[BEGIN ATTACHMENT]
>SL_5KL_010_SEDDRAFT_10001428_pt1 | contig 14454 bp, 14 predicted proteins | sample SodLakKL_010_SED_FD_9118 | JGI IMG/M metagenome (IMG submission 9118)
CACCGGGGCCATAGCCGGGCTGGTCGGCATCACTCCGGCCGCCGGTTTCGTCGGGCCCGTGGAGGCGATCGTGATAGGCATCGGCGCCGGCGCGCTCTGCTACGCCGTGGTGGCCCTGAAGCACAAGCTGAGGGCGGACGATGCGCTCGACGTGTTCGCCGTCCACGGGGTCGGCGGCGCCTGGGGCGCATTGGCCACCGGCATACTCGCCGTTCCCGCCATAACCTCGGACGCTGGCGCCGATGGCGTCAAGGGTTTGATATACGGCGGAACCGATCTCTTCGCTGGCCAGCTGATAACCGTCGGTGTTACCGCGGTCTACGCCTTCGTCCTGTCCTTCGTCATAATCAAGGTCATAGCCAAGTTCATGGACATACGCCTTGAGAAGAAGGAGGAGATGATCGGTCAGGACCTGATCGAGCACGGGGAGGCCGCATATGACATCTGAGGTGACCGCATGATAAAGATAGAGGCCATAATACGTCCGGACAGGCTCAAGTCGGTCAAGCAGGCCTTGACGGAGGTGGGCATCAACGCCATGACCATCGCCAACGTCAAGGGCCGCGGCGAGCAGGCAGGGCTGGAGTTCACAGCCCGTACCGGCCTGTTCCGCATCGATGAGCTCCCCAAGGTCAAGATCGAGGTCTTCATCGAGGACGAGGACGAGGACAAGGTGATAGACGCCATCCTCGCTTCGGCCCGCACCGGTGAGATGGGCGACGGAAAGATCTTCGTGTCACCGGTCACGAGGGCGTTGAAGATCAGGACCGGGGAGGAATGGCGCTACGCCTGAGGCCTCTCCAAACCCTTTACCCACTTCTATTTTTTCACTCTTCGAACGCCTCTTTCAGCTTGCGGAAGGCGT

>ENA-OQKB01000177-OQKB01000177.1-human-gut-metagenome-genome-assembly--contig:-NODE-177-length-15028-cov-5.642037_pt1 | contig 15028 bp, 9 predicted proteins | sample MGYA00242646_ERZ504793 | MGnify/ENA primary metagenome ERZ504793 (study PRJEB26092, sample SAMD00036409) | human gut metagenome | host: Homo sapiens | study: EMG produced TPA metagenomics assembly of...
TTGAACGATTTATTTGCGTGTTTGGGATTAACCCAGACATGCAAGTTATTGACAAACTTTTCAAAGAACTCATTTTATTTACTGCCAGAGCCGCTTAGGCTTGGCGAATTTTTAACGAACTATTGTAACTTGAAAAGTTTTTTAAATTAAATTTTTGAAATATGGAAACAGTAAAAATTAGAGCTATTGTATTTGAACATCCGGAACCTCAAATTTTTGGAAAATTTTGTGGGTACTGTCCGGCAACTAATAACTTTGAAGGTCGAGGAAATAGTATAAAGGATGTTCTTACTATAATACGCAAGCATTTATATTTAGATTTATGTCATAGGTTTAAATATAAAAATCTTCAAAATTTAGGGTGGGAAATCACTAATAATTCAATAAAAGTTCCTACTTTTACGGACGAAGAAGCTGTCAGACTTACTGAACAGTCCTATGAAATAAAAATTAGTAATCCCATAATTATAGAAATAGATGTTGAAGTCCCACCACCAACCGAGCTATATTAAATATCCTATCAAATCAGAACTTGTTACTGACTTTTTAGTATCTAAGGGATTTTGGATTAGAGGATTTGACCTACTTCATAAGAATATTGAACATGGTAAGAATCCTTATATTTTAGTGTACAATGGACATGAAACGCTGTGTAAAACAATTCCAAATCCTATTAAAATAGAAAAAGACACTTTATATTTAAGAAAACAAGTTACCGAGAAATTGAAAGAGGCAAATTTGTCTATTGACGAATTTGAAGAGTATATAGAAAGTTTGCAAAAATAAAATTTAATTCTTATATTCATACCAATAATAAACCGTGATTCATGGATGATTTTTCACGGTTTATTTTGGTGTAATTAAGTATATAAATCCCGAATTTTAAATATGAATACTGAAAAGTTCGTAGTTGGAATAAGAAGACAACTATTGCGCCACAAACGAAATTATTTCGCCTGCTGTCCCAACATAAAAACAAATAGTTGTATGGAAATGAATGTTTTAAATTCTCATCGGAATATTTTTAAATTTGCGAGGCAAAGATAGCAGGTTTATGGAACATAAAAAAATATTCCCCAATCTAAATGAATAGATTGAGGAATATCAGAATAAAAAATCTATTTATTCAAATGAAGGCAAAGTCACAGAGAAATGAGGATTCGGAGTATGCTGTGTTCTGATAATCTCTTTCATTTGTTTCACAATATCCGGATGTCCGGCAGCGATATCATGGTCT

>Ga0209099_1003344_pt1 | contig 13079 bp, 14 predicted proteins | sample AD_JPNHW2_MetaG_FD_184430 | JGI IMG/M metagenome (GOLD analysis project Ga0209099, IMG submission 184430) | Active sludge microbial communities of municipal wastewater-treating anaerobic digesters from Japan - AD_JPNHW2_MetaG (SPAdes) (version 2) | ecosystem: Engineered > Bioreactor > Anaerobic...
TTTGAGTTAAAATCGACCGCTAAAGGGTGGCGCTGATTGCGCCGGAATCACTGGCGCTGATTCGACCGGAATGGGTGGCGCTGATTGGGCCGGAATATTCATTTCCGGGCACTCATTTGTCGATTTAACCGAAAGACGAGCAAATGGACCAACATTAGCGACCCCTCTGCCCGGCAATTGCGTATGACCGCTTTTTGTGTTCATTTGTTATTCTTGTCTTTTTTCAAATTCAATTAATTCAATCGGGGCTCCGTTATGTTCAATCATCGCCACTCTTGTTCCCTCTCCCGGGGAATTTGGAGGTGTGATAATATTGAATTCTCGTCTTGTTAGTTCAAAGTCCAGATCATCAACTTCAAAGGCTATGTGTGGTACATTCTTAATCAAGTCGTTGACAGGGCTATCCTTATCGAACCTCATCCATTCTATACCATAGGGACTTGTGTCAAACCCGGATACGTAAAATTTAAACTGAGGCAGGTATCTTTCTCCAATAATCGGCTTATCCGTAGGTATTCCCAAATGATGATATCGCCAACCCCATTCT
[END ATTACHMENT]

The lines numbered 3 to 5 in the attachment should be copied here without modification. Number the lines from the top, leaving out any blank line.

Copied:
>ENA-OQKB01000177-OQKB01000177.1-human-gut-metagenome-genome-assembly--contig:-NODE-177-length-15028-cov-5.642037_pt1 | contig 15028 bp, 9 predicted proteins | sample MGYA00242646_ERZ504793 | MGnify/ENA primary metagenome ERZ504793 (study PRJEB26092, sample SAMD00036409) | human gut metagenome | host: Homo sapiens | study: EMG produced TPA metagenomics assembly of...
TTGAACGATTTATTTGCGTGTTTGGGATTAACCCAGACATGCAAGTTATTGACAAACTTTTCAAAGAACTCATTTTATTTACTGCCAGAGCCGCTTAGGCTTGGCGAATTTTTAACGAACTATTGTAACTTGAAAAGTTTTTTAAATTAAATTTTTGAAATATGGAAACAGTAAAAATTAGAGCTATTGTATTTGAACATCCGGAACCTCAAATTTTTGGAAAATTTTGTGGGTACTGTCCGGCAACTAATAACTTTGAAGGTCGAGGAAATAGTATAAAGGATGTTCTTACTATAATACGCAAGCATTTATATTTAGATTTATGTCATAGGTTTAAATATAAAAATCTTCAAAATTTAGGGTGGGAAATCACTAATAATTCAATAAAAGTTCCTACTTTTACGGACGAAGAAGCTGTCAGACTTACTGAACAGTCCTATGAAATAAAAATTAGTAATCCCATAATTATAGAAATAGATGTTGAAGTCCCACCACCAACCGAGCTATATTAAATATCCTATCAAATCAGAACTTGTTACTGACTTTTTAGTATCTAAGGGATTTTGGATTAGAGGATTTGACCTACTTCATAAGAATATTGAACATGGTAAGAATCCTTATATTTTAGTGTACAATGGACATGAAACGCTGTGTAAAACAATTCCAAATCCTATTAAAATAGAAAAAGACACTTTATATTTAAGAAAACAAGTTACCGAGAAATTGAAAGAGGCAAATTTGTCTATTGACGAATTTGAAGAGTATATAGAAAGTTTGCAAAAATAAAATTTAATTCTTATATTCATACCAATAATAAACCGTGATTCATGGATGATTTTTCACGGTTTATTTTGGTGTAATTAAGTATATAAATCCCGAATTTTAAATATGAATACTGAAAAGTTCGTAGTTGGAATAAGAAGACAACTATTGCGCCACAAACGAAATTATTTCGCCTGCTGTCCCAACATAAAAACAAATAGTTGTATGGAAATGAATGTTTTAAATTCTCATCGGAATATTTTTAAATTTGCGAGGCAAAGATAGCAGGTTTATGGAACATAAAAAAATATTCCCCAATCTAAATGAATAGATTGAGGAATATCAGAATAAAAAATCTATTTATTCAAATGAAGGCAAAGTCACAGAGAAATGAGGATTCGGAGTATGCTGTGTTCTGATAATCTCTTTCATTTGTTTCACAATATCCGGATGTCCGGCAGCGATATCATGGTCT

>Ga0209099_1003344_pt1 | contig 13079 bp, 14 predicted proteins | sample AD_JPNHW2_MetaG_FD_184430 | JGI IMG/M metagenome (GOLD analysis project Ga0209099, IMG submission 184430) | Active sludge microbial communities of municipal wastewater-treating anaerobic digesters from Japan - AD_JPNHW2_MetaG (SPAdes) (version 2) | ecosystem: Engineered > Bioreactor > Anaerobic...